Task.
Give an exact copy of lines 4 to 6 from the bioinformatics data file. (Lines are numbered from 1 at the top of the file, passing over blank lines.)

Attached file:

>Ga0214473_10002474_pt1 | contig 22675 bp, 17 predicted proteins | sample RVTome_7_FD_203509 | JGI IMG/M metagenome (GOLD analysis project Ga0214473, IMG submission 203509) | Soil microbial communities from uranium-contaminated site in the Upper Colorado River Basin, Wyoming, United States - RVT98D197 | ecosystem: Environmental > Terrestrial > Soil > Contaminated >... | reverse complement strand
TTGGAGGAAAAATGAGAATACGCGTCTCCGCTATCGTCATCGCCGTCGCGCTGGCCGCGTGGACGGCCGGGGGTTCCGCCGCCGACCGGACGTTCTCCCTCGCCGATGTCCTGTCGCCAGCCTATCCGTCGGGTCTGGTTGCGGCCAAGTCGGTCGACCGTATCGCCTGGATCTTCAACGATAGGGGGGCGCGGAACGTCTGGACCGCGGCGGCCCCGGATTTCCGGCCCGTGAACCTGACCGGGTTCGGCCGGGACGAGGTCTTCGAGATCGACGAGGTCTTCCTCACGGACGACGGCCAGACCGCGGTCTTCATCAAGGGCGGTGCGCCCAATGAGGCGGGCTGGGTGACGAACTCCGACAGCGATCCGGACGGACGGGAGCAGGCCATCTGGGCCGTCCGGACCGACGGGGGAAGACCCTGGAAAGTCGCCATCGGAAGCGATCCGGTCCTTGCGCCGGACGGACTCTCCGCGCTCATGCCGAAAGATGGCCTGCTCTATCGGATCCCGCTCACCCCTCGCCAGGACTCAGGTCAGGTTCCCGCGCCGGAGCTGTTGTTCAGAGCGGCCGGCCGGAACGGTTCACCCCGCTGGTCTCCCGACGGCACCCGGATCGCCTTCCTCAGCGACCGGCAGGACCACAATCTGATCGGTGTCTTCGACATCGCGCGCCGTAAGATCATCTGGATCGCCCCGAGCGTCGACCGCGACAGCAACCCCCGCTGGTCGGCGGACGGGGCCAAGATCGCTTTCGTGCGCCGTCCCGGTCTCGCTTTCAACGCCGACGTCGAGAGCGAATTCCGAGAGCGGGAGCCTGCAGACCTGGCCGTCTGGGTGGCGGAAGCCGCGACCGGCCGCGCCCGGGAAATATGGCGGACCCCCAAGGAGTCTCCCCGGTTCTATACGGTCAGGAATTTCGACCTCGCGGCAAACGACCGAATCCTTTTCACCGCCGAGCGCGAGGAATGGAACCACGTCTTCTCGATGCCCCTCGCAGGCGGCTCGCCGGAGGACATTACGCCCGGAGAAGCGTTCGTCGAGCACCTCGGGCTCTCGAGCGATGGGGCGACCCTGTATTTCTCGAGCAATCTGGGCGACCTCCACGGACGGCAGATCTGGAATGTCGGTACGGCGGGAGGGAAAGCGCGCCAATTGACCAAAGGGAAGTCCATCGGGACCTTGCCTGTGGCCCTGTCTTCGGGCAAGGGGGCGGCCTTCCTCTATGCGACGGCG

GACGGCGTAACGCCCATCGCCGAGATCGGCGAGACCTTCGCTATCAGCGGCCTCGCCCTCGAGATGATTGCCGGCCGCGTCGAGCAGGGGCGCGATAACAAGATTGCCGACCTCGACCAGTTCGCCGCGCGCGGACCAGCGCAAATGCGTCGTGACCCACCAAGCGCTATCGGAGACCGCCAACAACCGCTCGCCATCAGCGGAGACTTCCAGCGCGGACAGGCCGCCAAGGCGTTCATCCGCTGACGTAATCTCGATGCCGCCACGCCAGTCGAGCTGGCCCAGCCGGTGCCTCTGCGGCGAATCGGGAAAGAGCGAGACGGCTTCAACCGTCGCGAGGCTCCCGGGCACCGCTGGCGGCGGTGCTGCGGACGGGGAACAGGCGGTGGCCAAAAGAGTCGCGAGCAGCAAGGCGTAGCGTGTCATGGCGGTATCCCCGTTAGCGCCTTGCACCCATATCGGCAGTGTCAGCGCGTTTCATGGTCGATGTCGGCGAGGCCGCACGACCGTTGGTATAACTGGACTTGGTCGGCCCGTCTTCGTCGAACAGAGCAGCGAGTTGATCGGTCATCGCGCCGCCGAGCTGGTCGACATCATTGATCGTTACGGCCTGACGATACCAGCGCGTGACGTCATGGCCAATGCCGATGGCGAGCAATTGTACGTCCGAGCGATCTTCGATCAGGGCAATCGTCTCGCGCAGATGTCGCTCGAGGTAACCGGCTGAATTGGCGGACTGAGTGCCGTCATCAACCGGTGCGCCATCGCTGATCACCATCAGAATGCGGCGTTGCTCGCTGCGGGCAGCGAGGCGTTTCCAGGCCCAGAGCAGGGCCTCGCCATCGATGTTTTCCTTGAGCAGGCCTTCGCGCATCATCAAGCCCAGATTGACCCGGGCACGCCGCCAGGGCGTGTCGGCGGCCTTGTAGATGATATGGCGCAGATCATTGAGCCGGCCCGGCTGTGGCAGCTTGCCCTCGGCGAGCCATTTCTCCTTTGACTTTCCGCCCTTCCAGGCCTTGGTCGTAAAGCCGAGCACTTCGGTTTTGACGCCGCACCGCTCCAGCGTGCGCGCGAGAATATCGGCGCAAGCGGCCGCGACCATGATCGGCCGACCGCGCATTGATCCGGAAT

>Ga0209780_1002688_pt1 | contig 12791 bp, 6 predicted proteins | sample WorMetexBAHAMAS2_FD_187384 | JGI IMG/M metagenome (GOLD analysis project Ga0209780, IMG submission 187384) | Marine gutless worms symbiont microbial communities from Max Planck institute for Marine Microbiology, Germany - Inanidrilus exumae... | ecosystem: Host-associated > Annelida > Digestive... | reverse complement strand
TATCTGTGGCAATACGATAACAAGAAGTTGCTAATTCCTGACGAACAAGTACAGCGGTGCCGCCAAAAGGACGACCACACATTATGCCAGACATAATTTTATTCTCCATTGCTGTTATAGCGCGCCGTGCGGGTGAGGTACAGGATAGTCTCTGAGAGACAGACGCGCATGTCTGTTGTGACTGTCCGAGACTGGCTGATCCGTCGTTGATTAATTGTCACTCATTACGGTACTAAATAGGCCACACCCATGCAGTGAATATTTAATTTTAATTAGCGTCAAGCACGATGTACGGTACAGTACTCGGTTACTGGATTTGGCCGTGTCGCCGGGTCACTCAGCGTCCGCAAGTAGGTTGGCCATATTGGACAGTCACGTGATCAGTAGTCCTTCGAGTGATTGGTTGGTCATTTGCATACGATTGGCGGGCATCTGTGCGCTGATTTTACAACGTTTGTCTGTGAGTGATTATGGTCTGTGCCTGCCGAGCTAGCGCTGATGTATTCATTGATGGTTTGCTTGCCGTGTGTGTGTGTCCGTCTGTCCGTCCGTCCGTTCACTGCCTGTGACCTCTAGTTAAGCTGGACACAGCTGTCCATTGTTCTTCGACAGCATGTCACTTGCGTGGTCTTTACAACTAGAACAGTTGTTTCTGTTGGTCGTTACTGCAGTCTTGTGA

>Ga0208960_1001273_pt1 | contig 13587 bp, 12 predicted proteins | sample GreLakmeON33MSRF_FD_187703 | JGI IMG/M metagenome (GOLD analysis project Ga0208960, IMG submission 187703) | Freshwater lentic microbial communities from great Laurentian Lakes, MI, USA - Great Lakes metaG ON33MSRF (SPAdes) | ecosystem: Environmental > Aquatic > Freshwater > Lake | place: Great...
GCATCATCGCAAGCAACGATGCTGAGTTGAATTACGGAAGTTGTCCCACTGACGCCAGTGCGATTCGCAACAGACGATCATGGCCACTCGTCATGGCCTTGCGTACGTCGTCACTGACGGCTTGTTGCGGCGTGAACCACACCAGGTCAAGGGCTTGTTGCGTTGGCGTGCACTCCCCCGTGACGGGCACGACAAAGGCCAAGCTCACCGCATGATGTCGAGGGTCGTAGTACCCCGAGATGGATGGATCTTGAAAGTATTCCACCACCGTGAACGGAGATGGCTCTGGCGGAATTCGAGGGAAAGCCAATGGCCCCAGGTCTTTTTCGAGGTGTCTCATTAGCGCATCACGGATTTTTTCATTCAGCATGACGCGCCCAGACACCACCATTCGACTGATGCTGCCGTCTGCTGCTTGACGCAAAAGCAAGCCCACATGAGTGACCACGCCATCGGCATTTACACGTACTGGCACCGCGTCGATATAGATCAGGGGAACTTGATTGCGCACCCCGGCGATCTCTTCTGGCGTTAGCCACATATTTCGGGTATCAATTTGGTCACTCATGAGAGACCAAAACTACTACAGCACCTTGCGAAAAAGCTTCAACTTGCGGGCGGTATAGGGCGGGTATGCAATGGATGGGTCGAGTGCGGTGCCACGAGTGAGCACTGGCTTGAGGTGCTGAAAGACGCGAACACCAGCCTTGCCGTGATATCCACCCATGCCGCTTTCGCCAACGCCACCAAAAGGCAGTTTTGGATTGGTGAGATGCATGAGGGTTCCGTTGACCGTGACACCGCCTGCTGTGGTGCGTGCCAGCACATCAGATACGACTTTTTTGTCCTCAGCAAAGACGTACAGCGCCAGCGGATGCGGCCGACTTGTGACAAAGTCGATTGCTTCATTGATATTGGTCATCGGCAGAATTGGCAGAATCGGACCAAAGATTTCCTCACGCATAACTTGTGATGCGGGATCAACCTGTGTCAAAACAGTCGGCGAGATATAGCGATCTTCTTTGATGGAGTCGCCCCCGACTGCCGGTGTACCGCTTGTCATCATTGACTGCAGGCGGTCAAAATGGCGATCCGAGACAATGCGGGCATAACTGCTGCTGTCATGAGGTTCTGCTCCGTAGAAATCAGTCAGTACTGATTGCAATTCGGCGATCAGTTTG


>Ga0209780_1002688_pt1 | contig 12791 bp, 6 predicted proteins | sample WorMetexBAHAMAS2_FD_187384 | JGI IMG/M metagenome (GOLD analysis project Ga0209780, IMG submission 187384) | Marine gutless worms symbiont microbial communities from Max Planck institute for Marine Microbiology, Germany - Inanidrilus exumae... | ecosystem: Host-associated > Annelida > Digestive... | reverse complement strand
TATCTGTGGCAATACGATAACAAGAAGTTGCTAATTCCTGACGAACAAGTACAGCGGTGCCGCCAAAAGGACGACCACACATTATGCCAGACATAATTTTATTCTCCATTGCTGTTATAGCGCGCCGTGCGGGTGAGGTACAGGATAGTCTCTGAGAGACAGACGCGCATGTCTGTTGTGACTGTCCGAGACTGGCTGATCCGTCGTTGATTAATTGTCACTCATTACGGTACTAAATAGGCCACACCCATGCAGTGAATATTTAATTTTAATTAGCGTCAAGCACGATGTACGGTACAGTACTCGGTTACTGGATTTGGCCGTGTCGCCGGGTCACTCAGCGTCCGCAAGTAGGTTGGCCATATTGGACAGTCACGTGATCAGTAGTCCTTCGAGTGATTGGTTGGTCATTTGCATACGATTGGCGGGCATCTGTGCGCTGATTTTACAACGTTTGTCTGTGAGTGATTATGGTCTGTGCCTGCCGAGCTAGCGCTGATGTATTCATTGATGGTTTGCTTGCCGTGTGTGTGTGTCCGTCTGTCCGTCCGTCCGTTCACTGCCTGTGACCTCTAGTTAAGCTGGACACAGCTGTCCATTGTTCTTCGACAGCATGTCACTTGCGTGGTCTTTACAACTAGAACAGTTGTTTCTGTTGGTCGTTACTGCAGTCTTGTGA

>Ga0208960_1001273_pt1 | contig 13587 bp, 12 predicted proteins | sample GreLakmeON33MSRF_FD_187703 | JGI IMG/M metagenome (GOLD analysis project Ga0208960, IMG submission 187703) | Freshwater lentic microbial communities from great Laurentian Lakes, MI, USA - Great Lakes metaG ON33MSRF (SPAdes) | ecosystem: Environmental > Aquatic > Freshwater > Lake | place: Great...